Whistleblowing is an important function of transparent and accountable government. But it has also received a lot of mixed press in recent years with coverage of the disclosures of WikiLeaks and more recently those of Edward Snowden.
Yesterday the Federal Government joined every other State and Territory with the introduction of stand-alone public interest disclosure legislation. The Public Interest Disclosure Act 2013 (Cth) provides a comprehensive protection regime for public sector whistleblowers which will roll out over the next six months. In the overview in s 7 the dual purposes of the Act are identified as providing “… a means for protecting public officials, and former public officials, from adverse consequences of disclosing information that, in the public interest, should be disclosed” and providing for “… the investigation of matters that are disclosed.” The objects, outlined in s 6, are:
(a) to promote the integrity and accountability of the Commonwealth public sector; and
(b) to encourage and facilitate the making of public interest disclosures by public officials; and
(c) to ensure that public officials who make public interest disclosures are supported and are protected from adverse consequences relating to the disclosures; and
(d) to ensure that disclosures by public officials are properly investigated and dealt with.
The new scheme implements the Government’s response to the report on the inquiry into whistleblowing protections within the Australian Government public sector which was tabled on 25 February 2009. The inquiry was conducted by former House of Representatives Standing Committee on Legal and Constitutional Affairs which was chaired by Mark Dreyfus MP. It's also worth mentioning that it also came good on a 2007 Labor election promise and Julia Gillard's 2010 agreement with independents Andrew Wilkie, Rob Oakeshott and Tony Windsor.
FlagPost has a good overview of the key features of the scheme, but in short, a discloser can disclose alleged wrong doings by the Federal Public Service, a Federal statutory agency, Commonwealth authority, the Defence Force, a Parliamentary departments or a service provider for Commonwealth contracts. Disclosure usually must occur internally first and be made to your supervisor or the disclosure officer of your agency. Alleged wrong doings cannot include matters related to political or expenditure.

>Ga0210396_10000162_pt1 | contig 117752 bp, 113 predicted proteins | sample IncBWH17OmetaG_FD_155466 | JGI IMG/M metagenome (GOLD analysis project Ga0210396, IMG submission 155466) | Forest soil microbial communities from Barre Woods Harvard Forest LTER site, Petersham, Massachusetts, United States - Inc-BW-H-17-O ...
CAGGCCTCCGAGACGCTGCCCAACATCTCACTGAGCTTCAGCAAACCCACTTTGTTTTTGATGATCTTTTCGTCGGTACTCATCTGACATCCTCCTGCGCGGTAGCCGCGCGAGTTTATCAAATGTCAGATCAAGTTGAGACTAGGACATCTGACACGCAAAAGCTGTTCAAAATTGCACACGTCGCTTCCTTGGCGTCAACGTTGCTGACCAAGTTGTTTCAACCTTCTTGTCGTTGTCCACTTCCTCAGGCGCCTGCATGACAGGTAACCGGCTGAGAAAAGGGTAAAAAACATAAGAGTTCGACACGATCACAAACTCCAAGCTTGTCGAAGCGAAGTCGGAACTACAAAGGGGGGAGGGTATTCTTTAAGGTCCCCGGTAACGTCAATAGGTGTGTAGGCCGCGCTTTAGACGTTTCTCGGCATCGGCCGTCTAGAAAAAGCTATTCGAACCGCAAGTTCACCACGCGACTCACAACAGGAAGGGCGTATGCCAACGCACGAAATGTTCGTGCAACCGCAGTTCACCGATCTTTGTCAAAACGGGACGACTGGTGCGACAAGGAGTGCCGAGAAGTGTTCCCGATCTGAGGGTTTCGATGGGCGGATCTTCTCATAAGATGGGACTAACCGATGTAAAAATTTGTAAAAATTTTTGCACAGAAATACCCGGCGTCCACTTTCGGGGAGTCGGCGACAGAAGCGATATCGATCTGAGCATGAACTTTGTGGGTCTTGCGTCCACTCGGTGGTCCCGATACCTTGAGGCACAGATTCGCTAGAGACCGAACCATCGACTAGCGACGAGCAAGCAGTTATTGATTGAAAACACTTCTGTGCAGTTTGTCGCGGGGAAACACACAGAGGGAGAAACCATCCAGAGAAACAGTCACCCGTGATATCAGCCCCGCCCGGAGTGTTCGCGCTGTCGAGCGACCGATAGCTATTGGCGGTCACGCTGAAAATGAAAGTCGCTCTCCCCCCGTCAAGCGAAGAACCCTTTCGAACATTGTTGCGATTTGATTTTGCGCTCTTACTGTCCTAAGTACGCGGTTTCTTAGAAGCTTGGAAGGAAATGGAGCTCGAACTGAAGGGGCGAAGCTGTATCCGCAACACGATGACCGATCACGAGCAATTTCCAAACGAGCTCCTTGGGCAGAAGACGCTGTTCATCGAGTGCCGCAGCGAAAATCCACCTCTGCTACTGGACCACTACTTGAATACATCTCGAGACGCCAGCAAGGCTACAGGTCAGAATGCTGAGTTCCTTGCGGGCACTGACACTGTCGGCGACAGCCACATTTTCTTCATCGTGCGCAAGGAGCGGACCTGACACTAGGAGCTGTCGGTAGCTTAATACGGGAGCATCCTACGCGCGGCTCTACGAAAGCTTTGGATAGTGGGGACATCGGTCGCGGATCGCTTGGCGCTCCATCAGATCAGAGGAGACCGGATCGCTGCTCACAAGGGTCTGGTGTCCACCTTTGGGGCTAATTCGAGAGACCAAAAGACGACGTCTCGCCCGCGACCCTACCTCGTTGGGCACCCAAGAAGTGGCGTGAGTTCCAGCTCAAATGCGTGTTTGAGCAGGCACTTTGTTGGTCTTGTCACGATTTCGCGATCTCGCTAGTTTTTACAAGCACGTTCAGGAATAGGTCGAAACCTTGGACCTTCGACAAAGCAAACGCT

If the discloser believes that an investigation into the disclosure was inadequate they can disclose externally including to the media or a member of parliament. The only exception that allows external disclosure without first disclosing internally is where there is a substantial and imminent danger to health and safety or to the environment. This part of the scheme will be overseen by the Commonwealth Ombudsman’s office, which will oversee agency decisions and report on the operations of the scheme.
Where the disclosure relates to intelligence agencies external disclosure is never an option. This part of the scheme will be overseen by the Inspector General of Intelligence and Security.
Generally this is a good step forward but I am inclined to agree with Rob Oakeshott MP: “This Bill could have better dealt with whistleblowing against politicians and intelligence agencies.” This scheme would not have helped Snowden because he disclosed information related to national security. But it does go some of the way to ensuring whistleblowing is protected.